‘When I tell my Asian clients about clean nature and fresh air, they do not get what I am talking about – they do not have either. For them it is almost science fiction. When they visit Estonia they are in shock when they see that they can pick blueberries themselves in the forest and eat them,’ laughs Kabrits. ‘These are irreplaceable experiences and emotions which Estonia can offer its visitors,’ he goes on.
Tourism gourmands who yearn for everything organic want to experience other things than the life and activities centred around Tallinn. Workaholics from a London bank, Shanghai skyscraper or the New York Stock Exchange want to recharge their batteries, restore their energy in calm and peace, to breathe in fresh air and to enjoy tasty organic food. Swimming in a bog lake, hiking in the wilderness, picking and eating forest produce in the autumn, skating on smooth river ice in the winter, smoked saunas and many other Nordic-style experiences are ‘exotic’ things they cannot even dream about. This is the uniqueness which Estonia has to attract visitors who are into everything organic.
We have over 20 accommodation providers which have received the international environmental label Green Key. It was in 2001 that Estonia joinedthis system, created in Denmark in 1994. At least half of the ingredients on the breakfast menu of a Green Key accommodation provider must be local. All crockery must be reusable and over-packaging is avoided. Water is used sustainably, toilets ideally use rain water, for example, and vehicles used have low CO2 emissions.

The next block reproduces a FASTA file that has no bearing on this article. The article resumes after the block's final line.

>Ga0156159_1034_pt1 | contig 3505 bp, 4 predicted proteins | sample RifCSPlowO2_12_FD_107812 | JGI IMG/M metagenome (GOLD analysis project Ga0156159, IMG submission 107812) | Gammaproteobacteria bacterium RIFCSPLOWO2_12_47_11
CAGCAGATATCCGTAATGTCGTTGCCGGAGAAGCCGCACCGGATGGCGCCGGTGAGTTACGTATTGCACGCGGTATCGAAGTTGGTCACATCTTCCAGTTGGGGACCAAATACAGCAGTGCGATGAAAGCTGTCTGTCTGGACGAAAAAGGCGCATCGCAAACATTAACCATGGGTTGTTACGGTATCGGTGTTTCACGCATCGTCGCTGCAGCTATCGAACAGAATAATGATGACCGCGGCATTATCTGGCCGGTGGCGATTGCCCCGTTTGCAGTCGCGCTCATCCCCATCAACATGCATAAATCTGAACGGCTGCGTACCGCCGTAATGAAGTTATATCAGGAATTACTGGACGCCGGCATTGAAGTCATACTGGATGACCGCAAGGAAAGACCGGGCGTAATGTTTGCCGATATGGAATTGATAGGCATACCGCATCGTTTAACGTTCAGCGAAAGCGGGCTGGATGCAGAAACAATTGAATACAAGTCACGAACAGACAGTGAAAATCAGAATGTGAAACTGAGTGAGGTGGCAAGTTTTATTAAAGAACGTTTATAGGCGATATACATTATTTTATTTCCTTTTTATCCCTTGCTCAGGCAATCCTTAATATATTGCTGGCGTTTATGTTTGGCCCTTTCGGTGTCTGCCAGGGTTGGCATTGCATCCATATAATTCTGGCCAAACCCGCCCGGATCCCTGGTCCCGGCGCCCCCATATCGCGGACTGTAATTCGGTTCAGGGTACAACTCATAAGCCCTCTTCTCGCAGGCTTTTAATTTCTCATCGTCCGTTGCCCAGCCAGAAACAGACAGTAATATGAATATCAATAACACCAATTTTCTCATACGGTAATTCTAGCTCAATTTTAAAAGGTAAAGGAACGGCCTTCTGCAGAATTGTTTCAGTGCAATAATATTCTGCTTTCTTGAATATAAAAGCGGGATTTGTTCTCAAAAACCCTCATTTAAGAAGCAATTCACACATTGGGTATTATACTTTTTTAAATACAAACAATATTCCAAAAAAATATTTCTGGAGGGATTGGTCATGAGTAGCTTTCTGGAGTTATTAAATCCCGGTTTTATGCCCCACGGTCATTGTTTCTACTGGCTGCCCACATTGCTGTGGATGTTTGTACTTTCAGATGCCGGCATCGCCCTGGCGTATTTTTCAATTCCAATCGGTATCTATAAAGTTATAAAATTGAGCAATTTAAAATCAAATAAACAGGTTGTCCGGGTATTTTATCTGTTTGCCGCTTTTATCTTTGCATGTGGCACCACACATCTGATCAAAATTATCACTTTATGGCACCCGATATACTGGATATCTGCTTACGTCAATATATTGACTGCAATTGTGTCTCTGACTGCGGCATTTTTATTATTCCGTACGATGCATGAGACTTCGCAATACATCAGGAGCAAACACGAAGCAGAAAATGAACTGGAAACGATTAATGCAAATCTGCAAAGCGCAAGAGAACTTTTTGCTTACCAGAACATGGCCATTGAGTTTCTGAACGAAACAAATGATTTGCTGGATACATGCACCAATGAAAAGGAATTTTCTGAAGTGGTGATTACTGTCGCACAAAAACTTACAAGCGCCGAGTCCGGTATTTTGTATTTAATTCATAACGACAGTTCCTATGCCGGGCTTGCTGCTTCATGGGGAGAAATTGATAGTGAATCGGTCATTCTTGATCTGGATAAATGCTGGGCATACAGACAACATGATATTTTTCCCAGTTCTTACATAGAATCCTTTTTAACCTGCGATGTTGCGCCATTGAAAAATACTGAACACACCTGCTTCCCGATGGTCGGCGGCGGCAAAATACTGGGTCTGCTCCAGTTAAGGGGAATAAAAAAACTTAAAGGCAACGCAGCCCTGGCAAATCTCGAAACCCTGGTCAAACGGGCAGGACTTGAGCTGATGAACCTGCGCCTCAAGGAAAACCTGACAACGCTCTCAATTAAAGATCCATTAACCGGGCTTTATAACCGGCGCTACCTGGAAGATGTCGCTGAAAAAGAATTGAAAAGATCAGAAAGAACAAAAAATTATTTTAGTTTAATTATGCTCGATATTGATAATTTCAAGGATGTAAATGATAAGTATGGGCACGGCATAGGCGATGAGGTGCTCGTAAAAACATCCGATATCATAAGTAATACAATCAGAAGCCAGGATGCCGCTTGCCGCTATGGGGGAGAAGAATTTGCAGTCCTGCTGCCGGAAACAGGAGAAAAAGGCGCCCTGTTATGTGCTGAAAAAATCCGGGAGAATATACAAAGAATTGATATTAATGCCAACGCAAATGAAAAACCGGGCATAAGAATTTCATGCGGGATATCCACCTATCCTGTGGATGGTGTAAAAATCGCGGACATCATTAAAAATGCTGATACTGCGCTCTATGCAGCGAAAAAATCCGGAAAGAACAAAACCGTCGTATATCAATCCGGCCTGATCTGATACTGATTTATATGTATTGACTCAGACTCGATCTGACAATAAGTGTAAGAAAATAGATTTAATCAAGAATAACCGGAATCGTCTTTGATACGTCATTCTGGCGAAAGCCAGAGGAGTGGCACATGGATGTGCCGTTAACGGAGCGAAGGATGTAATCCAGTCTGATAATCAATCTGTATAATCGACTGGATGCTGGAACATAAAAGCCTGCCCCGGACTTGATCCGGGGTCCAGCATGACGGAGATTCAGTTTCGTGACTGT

Furthermore the Estonian Eco-tourism Association and the NGO Estonian Rural Tourism have created a local organic tourism quality label called EHE – the Natural Way. Almost fifty tourism farms and excursion providers have the quality label and offer environmentally-friendly and sustainable tourism services and genuine experiences which also preserve our historical heritage.
Trips can be taken down the Sauna Route, Food Route and Onion Route. Visitors can enjoy the Barrel Fair in Avinurme, the Rye Festival in Sangaste, the Pickle Festival in Tahkuranna, the Day of Airing the Traditional Dress in Valga, the Tuulekala Festival in Hiiumaa and the onion and fish fair in Lüübnitsa, the Dandelion Festival in Kihlepa. Enjoy a night of ancient fires, skiing trips and other excursions from sunset to sunrise or even a sauna bus party.
Let’s think big
‘Let’s think big. Let’s show the world that we care about nature, the environment and future generations. Let’s announce in 2018 – when the Republic of Estonia will celebrate its 100th anniversary and hold the presidency of the European Union – an Organic Year in Estonia,’ says Kabrits enthusiastically.
Apparently one of the best things he has been asked is when the project is likely to end. As a reply he always says it is an idea, not a project which lasts until the Estonian state lasts. He also experiences how support from society for the idea of Organic Estonia grows every week. ‘People realise that it is not just a single undertaking, but the normal way of being, living and thinking. Of course we have a lot of work to do but together we are moving towards our goal every day. Let’s do it together! Let’s show the world how little Estonia can do great organic things!’
This article was originally published by Life In Estonia, read it here.